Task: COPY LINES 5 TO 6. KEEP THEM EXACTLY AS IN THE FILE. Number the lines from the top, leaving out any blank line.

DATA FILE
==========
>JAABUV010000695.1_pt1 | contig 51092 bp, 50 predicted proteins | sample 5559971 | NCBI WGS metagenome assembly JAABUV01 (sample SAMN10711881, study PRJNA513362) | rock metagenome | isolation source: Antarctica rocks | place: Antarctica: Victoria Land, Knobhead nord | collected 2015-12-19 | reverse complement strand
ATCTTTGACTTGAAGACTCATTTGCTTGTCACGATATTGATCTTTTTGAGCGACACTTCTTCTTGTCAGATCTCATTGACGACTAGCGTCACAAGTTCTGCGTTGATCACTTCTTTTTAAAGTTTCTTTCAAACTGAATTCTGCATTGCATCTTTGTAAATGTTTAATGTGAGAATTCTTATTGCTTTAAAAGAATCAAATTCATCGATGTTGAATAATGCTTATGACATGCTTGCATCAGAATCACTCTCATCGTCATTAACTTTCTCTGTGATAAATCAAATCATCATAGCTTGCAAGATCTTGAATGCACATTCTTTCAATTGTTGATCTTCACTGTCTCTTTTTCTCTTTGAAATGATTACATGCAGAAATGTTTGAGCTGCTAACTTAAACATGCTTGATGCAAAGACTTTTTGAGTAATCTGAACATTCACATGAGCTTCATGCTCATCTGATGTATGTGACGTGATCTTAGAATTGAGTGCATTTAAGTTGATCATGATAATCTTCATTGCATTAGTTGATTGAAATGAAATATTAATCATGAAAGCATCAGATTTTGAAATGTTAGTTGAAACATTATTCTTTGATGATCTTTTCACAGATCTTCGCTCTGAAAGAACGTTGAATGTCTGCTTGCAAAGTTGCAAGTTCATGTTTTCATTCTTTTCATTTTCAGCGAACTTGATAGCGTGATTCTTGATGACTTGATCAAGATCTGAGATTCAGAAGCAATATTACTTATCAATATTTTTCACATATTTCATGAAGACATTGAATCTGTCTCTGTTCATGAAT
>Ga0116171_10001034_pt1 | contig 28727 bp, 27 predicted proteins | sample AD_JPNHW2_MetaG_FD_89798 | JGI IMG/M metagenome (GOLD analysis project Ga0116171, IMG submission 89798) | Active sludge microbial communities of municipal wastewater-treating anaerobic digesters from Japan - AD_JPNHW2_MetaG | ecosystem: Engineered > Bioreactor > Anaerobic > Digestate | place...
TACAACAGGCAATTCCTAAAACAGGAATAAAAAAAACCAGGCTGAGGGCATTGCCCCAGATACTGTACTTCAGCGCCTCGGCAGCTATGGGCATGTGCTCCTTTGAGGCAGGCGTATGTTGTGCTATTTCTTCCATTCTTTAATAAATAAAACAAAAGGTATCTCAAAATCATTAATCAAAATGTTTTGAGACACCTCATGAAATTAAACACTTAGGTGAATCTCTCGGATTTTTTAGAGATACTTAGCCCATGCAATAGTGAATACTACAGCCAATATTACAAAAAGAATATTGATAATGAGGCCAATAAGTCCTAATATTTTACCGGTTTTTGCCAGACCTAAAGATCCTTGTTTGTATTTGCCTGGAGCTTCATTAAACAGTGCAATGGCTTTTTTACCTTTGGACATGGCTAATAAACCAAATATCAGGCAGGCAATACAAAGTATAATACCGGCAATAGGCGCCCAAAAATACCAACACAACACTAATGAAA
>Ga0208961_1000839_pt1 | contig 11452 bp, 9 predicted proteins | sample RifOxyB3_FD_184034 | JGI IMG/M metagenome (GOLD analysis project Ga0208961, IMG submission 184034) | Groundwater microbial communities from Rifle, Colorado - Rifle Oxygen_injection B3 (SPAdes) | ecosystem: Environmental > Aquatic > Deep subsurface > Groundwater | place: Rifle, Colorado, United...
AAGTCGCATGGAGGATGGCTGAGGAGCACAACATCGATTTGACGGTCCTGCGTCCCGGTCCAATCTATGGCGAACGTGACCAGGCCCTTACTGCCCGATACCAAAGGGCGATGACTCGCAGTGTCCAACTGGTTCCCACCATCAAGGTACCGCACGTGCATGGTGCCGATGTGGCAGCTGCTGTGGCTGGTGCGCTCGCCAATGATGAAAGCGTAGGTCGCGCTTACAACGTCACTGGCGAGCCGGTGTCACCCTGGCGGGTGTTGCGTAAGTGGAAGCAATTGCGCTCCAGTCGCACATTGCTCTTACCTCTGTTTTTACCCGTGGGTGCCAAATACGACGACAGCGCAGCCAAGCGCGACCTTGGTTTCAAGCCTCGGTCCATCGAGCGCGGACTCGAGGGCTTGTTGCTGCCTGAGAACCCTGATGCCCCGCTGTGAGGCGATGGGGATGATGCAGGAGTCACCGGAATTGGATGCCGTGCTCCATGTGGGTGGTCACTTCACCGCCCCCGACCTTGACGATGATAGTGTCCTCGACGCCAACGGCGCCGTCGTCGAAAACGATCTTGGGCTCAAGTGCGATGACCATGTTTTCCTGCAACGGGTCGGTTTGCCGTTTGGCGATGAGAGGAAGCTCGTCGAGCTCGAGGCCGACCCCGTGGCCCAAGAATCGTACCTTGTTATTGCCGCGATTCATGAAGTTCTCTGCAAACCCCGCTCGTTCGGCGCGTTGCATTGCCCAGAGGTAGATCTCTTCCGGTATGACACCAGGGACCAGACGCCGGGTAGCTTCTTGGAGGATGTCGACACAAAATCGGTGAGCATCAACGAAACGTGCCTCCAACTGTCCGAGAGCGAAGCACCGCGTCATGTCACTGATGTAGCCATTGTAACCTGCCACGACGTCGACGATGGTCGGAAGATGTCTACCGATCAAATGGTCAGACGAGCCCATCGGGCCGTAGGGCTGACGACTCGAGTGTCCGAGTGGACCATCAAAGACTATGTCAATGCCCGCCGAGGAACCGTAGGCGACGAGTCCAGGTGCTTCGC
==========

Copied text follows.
>Ga0208961_1000839_pt1 | contig 11452 bp, 9 predicted proteins | sample RifOxyB3_FD_184034 | JGI IMG/M metagenome (GOLD analysis project Ga0208961, IMG submission 184034) | Groundwater microbial communities from Rifle, Colorado - Rifle Oxygen_injection B3 (SPAdes) | ecosystem: Environmental > Aquatic > Deep subsurface > Groundwater | place: Rifle, Colorado, United...
AAGTCGCATGGAGGATGGCTGAGGAGCACAACATCGATTTGACGGTCCTGCGTCCCGGTCCAATCTATGGCGAACGTGACCAGGCCCTTACTGCCCGATACCAAAGGGCGATGACTCGCAGTGTCCAACTGGTTCCCACCATCAAGGTACCGCACGTGCATGGTGCCGATGTGGCAGCTGCTGTGGCTGGTGCGCTCGCCAATGATGAAAGCGTAGGTCGCGCTTACAACGTCACTGGCGAGCCGGTGTCACCCTGGCGGGTGTTGCGTAAGTGGAAGCAATTGCGCTCCAGTCGCACATTGCTCTTACCTCTGTTTTTACCCGTGGGTGCCAAATACGACGACAGCGCAGCCAAGCGCGACCTTGGTTTCAAGCCTCGGTCCATCGAGCGCGGACTCGAGGGCTTGTTGCTGCCTGAGAACCCTGATGCCCCGCTGTGAGGCGATGGGGATGATGCAGGAGTCACCGGAATTGGATGCCGTGCTCCATGTGGGTGGTCACTTCACCGCCCCCGACCTTGACGATGATAGTGTCCTCGACGCCAACGGCGCCGTCGTCGAAAACGATCTTGGGCTCAAGTGCGATGACCATGTTTTCCTGCAACGGGTCGGTTTGCCGTTTGGCGATGAGAGGAAGCTCGTCGAGCTCGAGGCCGACCCCGTGGCCCAAGAATCGTACCTTGTTATTGCCGCGATTCATGAAGTTCTCTGCAAACCCCGCTCGTTCGGCGCGTTGCATTGCCCAGAGGTAGATCTCTTCCGGTATGACACCAGGGACCAGACGCCGGGTAGCTTCTTGGAGGATGTCGACACAAAATCGGTGAGCATCAACGAAACGTGCCTCCAACTGTCCGAGAGCGAAGCACCGCGTCATGTCACTGATGTAGCCATTGTAACCTGCCACGACGTCGACGATGGTCGGAAGATGTCTACCGATCAAATGGTCAGACGAGCCCATCGGGCCGTAGGGCTGACGACTCGAGTGTCCGAGTGGACCATCAAAGACTATGTCAATGCCCGCCGAGGAACCGTAGGCGACGAGTCCAGGTGCTTCGC